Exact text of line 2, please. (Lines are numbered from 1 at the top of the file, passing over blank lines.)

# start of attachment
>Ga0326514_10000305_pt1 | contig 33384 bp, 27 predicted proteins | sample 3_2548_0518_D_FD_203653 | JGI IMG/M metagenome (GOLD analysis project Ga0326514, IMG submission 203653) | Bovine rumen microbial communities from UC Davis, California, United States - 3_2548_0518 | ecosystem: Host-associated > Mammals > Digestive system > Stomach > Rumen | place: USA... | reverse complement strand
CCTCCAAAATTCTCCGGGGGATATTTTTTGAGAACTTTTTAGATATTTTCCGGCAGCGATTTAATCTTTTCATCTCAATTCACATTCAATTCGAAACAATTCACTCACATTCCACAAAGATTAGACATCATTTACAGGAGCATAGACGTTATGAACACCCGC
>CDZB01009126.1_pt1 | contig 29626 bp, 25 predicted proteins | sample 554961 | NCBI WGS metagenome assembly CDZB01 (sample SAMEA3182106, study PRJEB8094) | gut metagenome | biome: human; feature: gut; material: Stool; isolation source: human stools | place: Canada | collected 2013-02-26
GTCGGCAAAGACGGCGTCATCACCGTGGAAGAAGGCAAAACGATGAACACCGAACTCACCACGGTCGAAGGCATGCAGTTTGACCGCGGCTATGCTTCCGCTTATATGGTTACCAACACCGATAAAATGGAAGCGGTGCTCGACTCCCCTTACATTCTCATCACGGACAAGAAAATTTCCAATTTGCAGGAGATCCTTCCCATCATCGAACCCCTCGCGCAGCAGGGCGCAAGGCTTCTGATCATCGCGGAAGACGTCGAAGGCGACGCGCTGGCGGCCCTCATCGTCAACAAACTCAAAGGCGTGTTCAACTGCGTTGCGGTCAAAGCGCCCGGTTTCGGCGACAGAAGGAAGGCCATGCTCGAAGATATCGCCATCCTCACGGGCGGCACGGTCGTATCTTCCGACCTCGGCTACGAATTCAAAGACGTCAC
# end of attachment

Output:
CCTCCAAAATTCTCCGGGGGATATTTTTTGAGAACTTTTTAGATATTTTCCGGCAGCGATTTAATCTTTTCATCTCAATTCACATTCAATTCGAAACAATTCACTCACATTCCACAAAGATTAGACATCATTTACAGGAGCATAGACGTTATGAACACCCGC